The picturesque pilgrimage in the hinterlands of the Himalayas is the most sacred spot where Ganga, the stream of life, touched earth for the first time.
According to Hindu mythology, Goddess Ganga took the form of a river to absolve the sins of King Bhagiratha’s predecessors, following his severe penance of several centuries. Lord Shiva received into his matted locks to minimize the immense impact of her fall. She came to be called Bhagirathi at her legendary source.
King Sagar, after slaying the demons on earth decided to stage an Ashwamedha Yajna as a proclamation of his supremacy. The horse which was to be taken on an uninterrupted journey around the earth was to be accompanied by the King’s 60,000 sons born to Queen Sumati and one son Asamanja born of the second queen Kesani. Indra, supreme ruler of the gods feared that he might be deprived of his celestial throne if the ‘Yagya’ succeeded and then took away the horse and tied it to the ashram of Kapil Muni, who was then in deep meditation.
The sons of the King Sagar searched for the horse and finally found it tied near the meditating Kapil. Sixty thousand angry sons of King Sagara stormed the ashram of sage Kapil. When he opened his eyes, the 60,000 sons had all perished, by the curse of sage Kapil. Bhagiratha, the grandson of King Sagar, is believed to have meditated to please the Goddess Ganga enough to cleanse the ashes of his ancestors, and liberate their souls, granting them salvation or Moksha.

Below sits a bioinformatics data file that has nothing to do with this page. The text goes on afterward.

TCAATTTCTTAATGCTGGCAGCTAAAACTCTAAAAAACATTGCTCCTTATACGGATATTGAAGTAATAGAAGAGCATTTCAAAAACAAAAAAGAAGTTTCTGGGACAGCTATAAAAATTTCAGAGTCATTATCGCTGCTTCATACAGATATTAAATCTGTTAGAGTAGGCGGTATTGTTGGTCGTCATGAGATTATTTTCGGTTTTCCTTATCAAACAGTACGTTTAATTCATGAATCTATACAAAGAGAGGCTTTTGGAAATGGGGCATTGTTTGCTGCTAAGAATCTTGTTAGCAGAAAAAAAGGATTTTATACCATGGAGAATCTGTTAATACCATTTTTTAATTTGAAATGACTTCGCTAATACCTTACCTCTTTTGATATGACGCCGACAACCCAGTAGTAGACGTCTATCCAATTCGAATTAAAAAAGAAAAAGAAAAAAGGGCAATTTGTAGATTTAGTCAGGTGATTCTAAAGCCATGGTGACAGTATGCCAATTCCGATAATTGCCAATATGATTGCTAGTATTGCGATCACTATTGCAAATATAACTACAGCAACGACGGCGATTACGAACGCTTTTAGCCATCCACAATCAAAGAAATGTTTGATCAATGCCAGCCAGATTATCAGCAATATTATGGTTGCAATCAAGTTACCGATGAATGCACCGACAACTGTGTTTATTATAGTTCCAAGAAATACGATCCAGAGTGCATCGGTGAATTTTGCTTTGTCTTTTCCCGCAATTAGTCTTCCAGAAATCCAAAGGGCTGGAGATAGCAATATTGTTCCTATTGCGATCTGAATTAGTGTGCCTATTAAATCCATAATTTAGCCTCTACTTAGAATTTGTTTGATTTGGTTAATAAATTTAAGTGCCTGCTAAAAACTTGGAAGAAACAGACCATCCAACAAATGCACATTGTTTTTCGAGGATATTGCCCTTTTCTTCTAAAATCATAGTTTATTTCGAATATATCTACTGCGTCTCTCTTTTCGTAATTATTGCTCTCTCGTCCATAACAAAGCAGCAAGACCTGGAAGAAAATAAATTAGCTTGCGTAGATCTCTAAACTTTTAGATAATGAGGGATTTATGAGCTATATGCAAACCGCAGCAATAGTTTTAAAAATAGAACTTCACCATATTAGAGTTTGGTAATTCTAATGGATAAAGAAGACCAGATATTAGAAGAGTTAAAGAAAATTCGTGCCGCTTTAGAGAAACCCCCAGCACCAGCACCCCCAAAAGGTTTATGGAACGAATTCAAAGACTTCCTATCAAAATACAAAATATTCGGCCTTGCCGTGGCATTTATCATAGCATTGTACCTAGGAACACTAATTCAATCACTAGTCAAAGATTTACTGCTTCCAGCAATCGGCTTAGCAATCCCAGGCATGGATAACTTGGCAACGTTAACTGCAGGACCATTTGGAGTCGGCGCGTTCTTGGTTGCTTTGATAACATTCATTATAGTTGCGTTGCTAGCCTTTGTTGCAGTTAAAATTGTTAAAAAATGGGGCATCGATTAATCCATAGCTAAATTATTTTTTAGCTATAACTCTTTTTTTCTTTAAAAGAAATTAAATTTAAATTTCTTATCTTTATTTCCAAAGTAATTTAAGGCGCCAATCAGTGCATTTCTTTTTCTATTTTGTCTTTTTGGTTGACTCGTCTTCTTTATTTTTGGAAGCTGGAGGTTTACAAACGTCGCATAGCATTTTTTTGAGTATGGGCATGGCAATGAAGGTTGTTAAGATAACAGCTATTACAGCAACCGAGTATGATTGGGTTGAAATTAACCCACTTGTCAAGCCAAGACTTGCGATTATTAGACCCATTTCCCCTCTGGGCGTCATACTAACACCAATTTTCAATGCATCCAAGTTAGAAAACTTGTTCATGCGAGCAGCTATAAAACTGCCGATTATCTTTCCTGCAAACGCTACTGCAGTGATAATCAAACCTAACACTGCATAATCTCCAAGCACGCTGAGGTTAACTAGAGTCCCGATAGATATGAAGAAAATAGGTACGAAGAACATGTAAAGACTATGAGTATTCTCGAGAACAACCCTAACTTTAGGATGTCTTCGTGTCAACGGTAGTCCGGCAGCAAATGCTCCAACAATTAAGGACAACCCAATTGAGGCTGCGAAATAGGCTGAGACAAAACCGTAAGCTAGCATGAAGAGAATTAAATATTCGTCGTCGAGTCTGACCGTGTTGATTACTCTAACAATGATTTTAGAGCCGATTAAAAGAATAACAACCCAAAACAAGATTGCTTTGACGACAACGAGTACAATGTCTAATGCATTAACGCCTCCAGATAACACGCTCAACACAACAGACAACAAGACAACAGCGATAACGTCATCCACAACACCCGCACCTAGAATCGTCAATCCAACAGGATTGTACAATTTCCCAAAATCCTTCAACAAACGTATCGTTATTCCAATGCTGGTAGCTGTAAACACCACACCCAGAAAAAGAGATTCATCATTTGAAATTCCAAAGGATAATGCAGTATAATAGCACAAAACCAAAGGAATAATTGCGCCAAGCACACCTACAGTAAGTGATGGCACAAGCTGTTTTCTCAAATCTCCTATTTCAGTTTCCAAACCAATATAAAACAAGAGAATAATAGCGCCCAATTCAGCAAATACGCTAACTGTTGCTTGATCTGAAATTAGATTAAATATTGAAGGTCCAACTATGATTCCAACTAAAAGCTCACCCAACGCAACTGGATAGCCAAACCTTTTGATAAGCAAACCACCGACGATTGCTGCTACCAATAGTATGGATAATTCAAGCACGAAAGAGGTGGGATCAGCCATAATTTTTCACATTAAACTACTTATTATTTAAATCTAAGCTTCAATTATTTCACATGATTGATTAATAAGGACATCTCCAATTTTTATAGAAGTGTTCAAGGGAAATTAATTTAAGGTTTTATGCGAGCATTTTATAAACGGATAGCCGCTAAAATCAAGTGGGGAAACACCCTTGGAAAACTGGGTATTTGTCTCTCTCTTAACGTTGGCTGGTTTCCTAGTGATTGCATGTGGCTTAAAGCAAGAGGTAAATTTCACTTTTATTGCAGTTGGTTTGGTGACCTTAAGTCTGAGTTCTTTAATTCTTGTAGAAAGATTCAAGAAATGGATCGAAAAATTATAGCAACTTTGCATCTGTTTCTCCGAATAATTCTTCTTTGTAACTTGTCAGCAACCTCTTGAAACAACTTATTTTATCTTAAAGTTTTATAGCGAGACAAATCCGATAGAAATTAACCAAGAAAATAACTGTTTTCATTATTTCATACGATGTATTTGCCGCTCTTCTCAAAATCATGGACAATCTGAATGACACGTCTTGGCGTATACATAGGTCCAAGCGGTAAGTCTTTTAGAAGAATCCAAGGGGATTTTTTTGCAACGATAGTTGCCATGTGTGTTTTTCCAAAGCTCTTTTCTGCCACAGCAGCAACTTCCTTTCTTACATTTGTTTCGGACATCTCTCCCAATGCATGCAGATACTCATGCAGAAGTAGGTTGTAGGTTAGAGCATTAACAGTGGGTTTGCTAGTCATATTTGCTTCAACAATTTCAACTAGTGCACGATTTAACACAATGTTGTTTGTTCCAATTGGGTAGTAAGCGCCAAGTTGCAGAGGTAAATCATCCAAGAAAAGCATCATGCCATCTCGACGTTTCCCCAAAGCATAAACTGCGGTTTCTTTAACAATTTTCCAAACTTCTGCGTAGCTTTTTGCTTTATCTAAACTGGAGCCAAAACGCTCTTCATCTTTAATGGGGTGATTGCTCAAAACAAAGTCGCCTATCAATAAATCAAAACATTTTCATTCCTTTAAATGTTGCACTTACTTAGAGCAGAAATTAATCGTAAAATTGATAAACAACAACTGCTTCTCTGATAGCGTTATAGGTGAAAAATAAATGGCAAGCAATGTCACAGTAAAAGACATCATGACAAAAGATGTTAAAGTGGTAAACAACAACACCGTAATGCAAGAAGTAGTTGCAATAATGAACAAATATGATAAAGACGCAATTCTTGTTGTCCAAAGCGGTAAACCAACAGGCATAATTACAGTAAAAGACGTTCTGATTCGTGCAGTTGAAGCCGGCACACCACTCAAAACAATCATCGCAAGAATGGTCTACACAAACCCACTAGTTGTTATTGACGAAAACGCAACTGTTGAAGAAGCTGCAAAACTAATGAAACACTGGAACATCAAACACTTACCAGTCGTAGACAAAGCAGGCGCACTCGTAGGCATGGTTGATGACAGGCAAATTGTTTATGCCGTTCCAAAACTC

Another Legend: Ganga, a beautiful vivacious young woman, it is said, was born out of Lord Brahma’s kamandalu (water vessel). There are two versions about this particular birth. One proclaims that Brahma washed Lord Vishnu’s feet after the latter got the universe rid of the demon Bali in his reincarnation as Vaman, and collected this water in his kamandalu.
Another legend has it that the Ganga came down to the earth in a human form and married King Shantanu — an ancestor of the Pandavs of the Mahabharat, yielded seven children, all of whom were thrown back into the river by her in an unexplained manner. The eighth – Bheeshma — was spared, thanks to King Shantanu’s intervention. However, Ganga then left him. Bheeshma plays a pivotal role throughout the grand epic of the Mahabharat.
Along the right back of Bhagirathi stands the shrine of Gangotri dedicated to the Goddess. Perched at a height of 3042 mts., The temple was constructed in the early 18th century by a Gorkha Commander, Amar Singh Thapa.